The official Bushevik response? Ignore the scientific Cassandras. Slash the funding of the National Science Foundation, the Environmental Protection Agency and other federal scientific research institutions. Appoint political hacks and corporate apologists to rewrite the scientific reports.

For reasons too numerous to mention in this brief space, the economic/technological optimism of such libertarian and neo-classical economists as Julian Simon is shot-through with scientific and logic errors.  However, this brief and dogmatic complaint against the optimists requires elaboration, evidence, and argument, which I provide in a lengthy published article,  “Perilous Optimism,”  You are invited, even urged, to read it.

Policy as if Survival Mattered.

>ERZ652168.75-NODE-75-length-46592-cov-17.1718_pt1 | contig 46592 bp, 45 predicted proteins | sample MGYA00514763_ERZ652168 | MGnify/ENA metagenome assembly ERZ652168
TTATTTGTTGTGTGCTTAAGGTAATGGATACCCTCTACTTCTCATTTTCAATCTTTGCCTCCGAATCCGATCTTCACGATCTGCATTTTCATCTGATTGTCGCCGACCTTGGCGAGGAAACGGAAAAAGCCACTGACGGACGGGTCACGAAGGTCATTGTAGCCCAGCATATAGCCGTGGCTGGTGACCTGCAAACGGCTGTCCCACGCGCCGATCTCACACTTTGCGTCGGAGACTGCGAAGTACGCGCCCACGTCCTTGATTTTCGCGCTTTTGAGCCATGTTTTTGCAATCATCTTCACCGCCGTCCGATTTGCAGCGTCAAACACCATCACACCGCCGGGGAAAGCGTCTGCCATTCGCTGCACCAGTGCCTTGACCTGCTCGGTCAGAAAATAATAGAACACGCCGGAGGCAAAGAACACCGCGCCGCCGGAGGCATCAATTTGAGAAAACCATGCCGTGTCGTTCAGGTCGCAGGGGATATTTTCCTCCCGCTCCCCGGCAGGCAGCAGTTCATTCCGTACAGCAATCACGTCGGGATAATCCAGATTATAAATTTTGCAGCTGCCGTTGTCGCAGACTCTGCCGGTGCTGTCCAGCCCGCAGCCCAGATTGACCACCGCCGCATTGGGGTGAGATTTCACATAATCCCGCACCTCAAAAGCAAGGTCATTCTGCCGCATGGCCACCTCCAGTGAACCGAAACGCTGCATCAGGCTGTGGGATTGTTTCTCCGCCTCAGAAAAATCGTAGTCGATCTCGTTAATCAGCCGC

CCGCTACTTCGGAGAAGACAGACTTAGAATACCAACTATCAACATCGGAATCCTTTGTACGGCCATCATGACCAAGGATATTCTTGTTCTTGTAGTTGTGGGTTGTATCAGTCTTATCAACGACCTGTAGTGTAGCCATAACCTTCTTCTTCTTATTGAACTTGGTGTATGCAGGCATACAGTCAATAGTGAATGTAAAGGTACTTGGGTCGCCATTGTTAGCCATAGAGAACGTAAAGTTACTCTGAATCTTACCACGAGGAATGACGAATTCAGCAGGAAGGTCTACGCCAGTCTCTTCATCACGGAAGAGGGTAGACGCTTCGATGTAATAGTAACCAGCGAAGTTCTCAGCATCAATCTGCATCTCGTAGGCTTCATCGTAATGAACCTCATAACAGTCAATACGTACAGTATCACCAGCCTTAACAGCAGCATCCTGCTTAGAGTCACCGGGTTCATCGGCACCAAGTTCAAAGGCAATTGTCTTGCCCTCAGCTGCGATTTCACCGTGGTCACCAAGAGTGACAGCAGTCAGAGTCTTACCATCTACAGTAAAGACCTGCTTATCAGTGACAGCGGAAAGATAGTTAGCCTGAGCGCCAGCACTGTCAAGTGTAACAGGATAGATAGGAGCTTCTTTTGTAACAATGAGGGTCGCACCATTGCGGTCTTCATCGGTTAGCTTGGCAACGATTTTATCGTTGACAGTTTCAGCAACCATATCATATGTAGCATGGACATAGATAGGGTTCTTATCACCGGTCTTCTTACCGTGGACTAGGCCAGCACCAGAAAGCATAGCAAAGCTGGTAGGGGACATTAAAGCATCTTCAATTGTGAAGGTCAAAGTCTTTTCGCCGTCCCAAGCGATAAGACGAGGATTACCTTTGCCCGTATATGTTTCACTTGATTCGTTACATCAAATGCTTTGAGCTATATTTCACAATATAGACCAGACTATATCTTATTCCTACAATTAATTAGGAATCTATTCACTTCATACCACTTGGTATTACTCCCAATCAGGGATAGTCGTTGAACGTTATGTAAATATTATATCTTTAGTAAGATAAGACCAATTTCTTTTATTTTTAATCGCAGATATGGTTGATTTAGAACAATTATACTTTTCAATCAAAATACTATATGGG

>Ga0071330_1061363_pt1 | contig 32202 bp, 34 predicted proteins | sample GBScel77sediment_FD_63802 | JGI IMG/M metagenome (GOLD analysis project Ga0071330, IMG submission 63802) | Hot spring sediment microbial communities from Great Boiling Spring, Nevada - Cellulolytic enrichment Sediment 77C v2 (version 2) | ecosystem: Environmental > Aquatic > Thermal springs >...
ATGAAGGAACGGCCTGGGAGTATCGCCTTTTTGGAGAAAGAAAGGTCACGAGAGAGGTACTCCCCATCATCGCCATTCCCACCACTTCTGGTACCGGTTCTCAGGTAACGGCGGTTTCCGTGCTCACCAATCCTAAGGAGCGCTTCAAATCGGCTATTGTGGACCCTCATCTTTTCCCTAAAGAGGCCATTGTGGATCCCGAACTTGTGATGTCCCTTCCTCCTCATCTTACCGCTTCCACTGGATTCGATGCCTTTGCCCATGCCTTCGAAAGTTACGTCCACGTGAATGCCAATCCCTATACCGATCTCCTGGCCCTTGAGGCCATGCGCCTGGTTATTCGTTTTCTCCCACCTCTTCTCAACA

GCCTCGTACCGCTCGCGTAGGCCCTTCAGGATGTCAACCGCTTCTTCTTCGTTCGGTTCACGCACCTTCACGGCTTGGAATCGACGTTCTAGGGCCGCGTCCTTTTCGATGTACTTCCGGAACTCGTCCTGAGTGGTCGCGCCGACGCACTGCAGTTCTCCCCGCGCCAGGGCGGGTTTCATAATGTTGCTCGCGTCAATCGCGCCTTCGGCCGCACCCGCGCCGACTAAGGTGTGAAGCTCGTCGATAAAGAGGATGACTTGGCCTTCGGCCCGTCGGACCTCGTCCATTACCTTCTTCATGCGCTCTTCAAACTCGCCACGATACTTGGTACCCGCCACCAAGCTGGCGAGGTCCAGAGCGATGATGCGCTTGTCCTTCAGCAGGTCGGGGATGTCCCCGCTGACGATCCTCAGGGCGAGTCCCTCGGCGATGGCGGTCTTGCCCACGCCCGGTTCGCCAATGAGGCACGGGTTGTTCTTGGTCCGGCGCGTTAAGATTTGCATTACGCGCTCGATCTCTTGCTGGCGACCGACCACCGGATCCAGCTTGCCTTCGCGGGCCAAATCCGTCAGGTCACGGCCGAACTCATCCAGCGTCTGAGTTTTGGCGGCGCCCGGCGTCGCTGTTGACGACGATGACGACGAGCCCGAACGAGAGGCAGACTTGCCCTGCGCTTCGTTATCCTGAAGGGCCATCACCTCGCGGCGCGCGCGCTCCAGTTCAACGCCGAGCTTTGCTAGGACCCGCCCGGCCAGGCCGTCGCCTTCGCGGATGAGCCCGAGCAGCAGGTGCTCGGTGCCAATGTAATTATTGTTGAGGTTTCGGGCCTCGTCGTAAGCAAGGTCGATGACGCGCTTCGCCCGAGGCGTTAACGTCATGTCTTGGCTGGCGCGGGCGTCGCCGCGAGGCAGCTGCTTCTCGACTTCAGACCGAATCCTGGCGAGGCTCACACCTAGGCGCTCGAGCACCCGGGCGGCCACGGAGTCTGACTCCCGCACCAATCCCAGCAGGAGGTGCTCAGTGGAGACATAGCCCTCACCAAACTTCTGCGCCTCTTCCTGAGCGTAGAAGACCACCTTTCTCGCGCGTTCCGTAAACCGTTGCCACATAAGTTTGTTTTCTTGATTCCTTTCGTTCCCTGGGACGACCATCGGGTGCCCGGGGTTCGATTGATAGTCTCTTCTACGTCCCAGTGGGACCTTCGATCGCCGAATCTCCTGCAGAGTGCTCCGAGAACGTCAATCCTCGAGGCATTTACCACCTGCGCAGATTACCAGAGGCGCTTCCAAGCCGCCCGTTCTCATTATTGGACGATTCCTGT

The Bush administration has effectively dismantled the capacity of the American economy to deal with the environmental and resource crises immediately ahead of us. Our productive manufacturing-based economy, which once led the world in output and innovation, has been shipped overseas and replaced with a non-productive finance economy which shifts cash from place to place and from the pockets of the poor and middle class who produce the nation's wealth, to the pockets of the super-rich who own and control that wealth.  Moreover, our national treasury has been looted to near bankruptcy, and the national debt is at an incomprehensible ten trillion dollars. However, the United States remains supreme in just one area of research, development and technology: the production of the instruments of war. The military budget, including the cost of the Iraq war, is approaching a trillion dollars, which is more than the military budgets of all other nations combined, as we spend billions of dollars apiece for nuclear submarines, aircraft carriers and stealth bombers to use against no known enemies other than a few brigands hiding in caves. Here, if we release them, are the funds that might allow us to face the emergencies ahead of us.